## Stream: Program verification

### Topic: SMT (Z3) bindings

#### Alcides Fonseca (Jun 03 2020 at 13:12):

I understand at some point there was a smt tactic in lean. Is there any documentation on how to use an smt solver (z3 would be ideal for me) from Lean?

#### Johan Commelin (Jun 03 2020 at 13:27):

There is still a bunch of smt stuff in core

#### Johan Commelin (Jun 03 2020 at 13:27):

I've never used it

#### Bryan Gin-ge Chen (Jun 03 2020 at 13:30):

I remember Mario recently saying that nobody has ever used it.

If you figure it out, please let us know!

#### Alcides Fonseca (Jun 03 2020 at 13:47):

There is just a tactic that provides debugging for seeing the SMT state. But as far as I know, SMT is only used inside the c++ core.

-- This tactic is just a placeholder, designed to be modified for specific performance experiments

#### Simon Hudon (Jun 03 2020 at 14:35):

I think @Jesse Michael Han uses it frequently

#### Gabriel Ebner (Jun 03 2020 at 14:42):

There are two different questions here:

1. About the internal SMT state (i.e. begin[smt] ... end, by cc): calling this SMT is a bit of a stretch. There is no SAT solver, and it only knows about congruence closure (with AC) and heuristic instantiation. At least by cc is used somewhat often in mathlib.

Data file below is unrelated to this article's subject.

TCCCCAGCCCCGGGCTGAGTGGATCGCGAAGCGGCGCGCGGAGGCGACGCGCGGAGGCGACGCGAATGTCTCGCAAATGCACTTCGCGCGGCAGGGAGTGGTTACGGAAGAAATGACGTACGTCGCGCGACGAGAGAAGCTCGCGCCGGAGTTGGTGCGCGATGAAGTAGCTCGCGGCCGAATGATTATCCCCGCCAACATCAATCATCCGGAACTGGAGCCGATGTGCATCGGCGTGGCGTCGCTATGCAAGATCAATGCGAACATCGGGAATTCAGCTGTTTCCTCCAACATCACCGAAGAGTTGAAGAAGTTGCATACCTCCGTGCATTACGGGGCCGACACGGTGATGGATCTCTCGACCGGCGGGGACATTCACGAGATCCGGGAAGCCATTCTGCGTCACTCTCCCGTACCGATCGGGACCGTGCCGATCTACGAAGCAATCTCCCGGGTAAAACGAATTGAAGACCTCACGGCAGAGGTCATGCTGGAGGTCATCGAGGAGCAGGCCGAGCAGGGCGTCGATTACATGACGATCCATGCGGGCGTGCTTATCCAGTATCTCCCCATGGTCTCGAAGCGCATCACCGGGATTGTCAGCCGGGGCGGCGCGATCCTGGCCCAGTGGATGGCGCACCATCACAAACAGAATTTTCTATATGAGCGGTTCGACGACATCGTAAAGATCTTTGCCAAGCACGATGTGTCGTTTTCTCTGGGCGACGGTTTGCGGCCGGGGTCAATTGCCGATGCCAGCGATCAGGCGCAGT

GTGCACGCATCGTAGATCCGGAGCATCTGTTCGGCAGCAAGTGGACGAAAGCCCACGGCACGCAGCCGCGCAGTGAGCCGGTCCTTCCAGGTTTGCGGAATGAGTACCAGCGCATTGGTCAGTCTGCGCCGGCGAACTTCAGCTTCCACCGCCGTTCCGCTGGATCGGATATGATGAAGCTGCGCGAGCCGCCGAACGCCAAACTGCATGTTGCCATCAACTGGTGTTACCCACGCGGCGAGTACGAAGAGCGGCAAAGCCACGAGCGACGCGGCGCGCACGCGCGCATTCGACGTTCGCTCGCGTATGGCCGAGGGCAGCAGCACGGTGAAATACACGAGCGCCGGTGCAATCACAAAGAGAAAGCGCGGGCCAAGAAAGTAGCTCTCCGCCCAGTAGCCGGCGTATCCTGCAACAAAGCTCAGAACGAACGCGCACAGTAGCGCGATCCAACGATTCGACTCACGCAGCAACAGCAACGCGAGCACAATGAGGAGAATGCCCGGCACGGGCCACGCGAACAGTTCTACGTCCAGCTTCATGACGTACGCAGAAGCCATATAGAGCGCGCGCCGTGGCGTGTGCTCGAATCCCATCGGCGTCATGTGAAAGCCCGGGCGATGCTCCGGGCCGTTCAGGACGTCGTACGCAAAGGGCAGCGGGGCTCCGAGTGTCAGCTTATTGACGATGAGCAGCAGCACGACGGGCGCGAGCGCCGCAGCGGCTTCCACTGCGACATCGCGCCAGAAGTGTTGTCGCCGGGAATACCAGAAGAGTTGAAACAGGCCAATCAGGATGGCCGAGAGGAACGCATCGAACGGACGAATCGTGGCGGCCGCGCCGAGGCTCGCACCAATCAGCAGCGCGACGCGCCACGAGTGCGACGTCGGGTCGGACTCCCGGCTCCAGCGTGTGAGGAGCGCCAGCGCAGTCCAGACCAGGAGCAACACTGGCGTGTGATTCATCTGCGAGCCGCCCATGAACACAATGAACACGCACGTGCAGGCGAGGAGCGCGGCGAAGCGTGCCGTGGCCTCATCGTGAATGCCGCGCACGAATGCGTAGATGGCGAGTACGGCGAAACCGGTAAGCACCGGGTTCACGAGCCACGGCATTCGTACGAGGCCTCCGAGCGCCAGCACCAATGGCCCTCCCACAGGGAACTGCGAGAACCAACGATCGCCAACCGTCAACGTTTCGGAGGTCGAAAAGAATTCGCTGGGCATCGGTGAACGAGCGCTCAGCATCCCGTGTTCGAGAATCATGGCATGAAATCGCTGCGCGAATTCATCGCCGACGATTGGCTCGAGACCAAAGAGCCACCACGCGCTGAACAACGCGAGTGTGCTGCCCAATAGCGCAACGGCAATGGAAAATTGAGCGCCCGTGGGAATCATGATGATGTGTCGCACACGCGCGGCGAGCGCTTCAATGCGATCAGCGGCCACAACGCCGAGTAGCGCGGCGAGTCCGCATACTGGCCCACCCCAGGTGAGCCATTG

2. Interfacing with external SMT solvers. Jared had an unverified interface to Z3 at one point: https://github.com/leanprover/smt2_interface This allows you to call Z3 on Lean goals (including some arithmetic), but it doesn't do proofs.

#### Gabriel Ebner (Jun 03 2020 at 14:42):

The Z3 interface is completely unused, AFAIK.

#### Alcides Fonseca (Jun 03 2020 at 15:16):

Thanks! I was looking for that second one!

#### Bryan Gin-ge Chen (Jun 03 2020 at 15:19):

#1083 is related, but uses Vampire, not Z3.

#### Jesse Michael Han (Jun 03 2020 at 18:45):

any invocation of finish dips into the internal SMT state (via heuristic instantiation + congruence closure)

#### Joe Hendrix (Jun 18 2020 at 21:37):

I used the lean3 SMT tactic for congruence-closure type-problems -- it worked fine, but as noted it's not really the same as an SMT solver.

Last updated: May 08 2021 at 22:13 UTC